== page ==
[T]he tragic [Uber-caused] death should be no surprise to anyone who read the data released recently by the California Department of Motor Vehicles foretelling of the fatal risks posed by robot cars.
The data in these reports proves that this is the first of many human fatalities if corporations continue to have the privilege to drive their underdeveloped and unregulated robot cars on public roads. The reports, which were released by twenty companies to the California DMV and are the only publicly available data about the state of robot car technology show that so-called self-driving cars cannot go more than 5,596 miles in the best-case scenario without a human driver taking over the wheel. In most cases, the vehicles cannot travel more than a few hundred miles without needing human intervention. The recent fatal incident on March 18, 2018 that took the life of an innocent pedestrian confirms the information revealed in this data.
As to the issue of forced arbitration, the letter from five Senators unfortunately did not mention it, even once. Yet it’s just as critical from a public safety standpoint. As CNN wrote in a recent article:
Critics are concerned that the bill, known as the AV Start Act, does not prohibit forced arbitration between autonomous vehicle manufacturers and consumers. …
Arbitration proceedings are also private, so use of them would mean the public is more likely to be kept in the dark about flaws in self-driving vehicles.
"The nightmare scenario is that someone is hurt because of a defect and it's dealt with through a confidential arbitration proceeding that nobody knows about, and then more people are hurt because no one found out about it," Ed Walters, who teaches robotics law at Georgetown Law and Cornell Tech, told CNN. "Congress could stick up for the right to sue by prohibiting these kind of clauses, but so far they haven't."
Fortunately, however, Senators are doing at least something. As CNN wrote last week:
In a letter sent Thursday to 60 manufacturers of self-driving technology, including Uber CEO Dara Khosrowshahi, 10 Democratic Senators noted a "potentially glaring omission" in the AV Start Act, a Senate bill under consideration. If passed, the bill will pave the way for broad deployment of self-driving cars on US roads.
Consumer advocates warned this month that the bill fails to prohibit forced arbitration clauses in terms of service agreements between autonomous vehicles manufacturers and the consumers that ride in them. The omission would benefit big tech and car companies at the expense of average Americans, the advocates say.…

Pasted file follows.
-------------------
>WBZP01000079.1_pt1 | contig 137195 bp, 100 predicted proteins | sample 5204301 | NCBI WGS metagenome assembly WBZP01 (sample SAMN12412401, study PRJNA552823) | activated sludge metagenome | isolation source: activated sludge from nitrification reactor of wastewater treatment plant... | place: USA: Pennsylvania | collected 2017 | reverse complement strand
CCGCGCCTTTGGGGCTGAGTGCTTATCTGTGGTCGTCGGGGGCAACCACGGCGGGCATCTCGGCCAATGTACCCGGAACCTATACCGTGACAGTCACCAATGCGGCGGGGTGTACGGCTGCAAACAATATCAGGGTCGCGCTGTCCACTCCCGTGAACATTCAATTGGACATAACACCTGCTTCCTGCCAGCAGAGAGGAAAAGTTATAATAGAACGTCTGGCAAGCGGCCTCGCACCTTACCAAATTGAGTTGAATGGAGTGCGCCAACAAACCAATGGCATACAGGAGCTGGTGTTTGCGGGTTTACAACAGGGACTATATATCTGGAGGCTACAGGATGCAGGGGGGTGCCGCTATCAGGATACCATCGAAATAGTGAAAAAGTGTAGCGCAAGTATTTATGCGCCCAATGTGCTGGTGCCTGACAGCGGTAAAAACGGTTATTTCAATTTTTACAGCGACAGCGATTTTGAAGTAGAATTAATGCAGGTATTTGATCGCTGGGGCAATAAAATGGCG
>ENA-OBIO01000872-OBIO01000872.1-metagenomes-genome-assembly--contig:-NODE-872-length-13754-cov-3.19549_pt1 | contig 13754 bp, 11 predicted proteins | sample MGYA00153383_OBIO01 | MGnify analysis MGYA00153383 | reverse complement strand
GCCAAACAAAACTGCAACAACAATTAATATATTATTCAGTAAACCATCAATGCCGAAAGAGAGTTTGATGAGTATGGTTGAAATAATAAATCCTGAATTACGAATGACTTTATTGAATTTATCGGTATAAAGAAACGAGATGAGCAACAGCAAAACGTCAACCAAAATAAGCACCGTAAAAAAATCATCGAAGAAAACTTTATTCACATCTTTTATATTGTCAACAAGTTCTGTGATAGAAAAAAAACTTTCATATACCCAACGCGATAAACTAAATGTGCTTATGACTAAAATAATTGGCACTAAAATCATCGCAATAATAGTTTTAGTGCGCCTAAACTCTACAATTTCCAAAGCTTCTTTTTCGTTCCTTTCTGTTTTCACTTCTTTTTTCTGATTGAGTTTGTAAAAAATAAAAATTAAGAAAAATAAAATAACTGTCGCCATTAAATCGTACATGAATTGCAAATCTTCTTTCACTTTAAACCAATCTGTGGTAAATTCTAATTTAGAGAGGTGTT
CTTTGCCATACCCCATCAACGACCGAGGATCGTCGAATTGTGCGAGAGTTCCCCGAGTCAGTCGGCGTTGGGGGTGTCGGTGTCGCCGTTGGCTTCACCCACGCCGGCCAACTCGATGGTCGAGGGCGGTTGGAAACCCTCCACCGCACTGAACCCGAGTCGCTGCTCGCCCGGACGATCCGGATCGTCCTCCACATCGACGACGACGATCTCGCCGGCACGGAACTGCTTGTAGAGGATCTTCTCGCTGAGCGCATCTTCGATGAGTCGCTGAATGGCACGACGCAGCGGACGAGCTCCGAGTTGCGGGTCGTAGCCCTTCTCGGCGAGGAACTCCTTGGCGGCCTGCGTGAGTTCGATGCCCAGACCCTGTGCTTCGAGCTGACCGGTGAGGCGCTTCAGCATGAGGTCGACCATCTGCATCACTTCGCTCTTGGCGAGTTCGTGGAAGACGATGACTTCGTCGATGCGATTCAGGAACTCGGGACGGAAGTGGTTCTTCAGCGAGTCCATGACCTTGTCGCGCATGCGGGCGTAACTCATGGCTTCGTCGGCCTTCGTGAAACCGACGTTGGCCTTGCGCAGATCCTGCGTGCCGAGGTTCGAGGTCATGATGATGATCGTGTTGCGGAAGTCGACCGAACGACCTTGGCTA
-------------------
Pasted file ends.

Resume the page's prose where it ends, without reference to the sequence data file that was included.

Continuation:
In the letter, the Senators ask the companies if they will be requiring passengers in self-driving cars to agree to forced arbitration. Uber customers riding in its human-driven vehicles already agree to an arbitration clause in the company's terms of service.
The Senators express concern about ensuring Americans are not deprived of their rights when injury or death occurs.
The letter was signed by Senators Richard Blumenthal, Patrick Leahy, Christopher Coons, Edward Markey, Kirsten Gillibrand, Richard Durbin, Elizabeth Warren, Sheldon Whitehouse, Mazie Hirono and Catherine Cortez Masto.
Senators had raised concerns about the AV Start Act before. But the letter is the first time the issue of forced arbitration regarding self-driving cars has been publicly addressed.
The public on whom this technology is being thrust has a right to know what a company knows when a crash happens. Secret settlements and non-disclosure clauses undermine that right. So do forced arbitration clauses. When people are injured or die, not only does someone need to be held accountable – which requires full disclosure of information about went wrong to every party with a claim. But also, information about what happened must be disclosed to regulators, and to the public.
Otherwise, I don’t see how the public will accept this technology, no matter what kind of PR pitch industry groups make.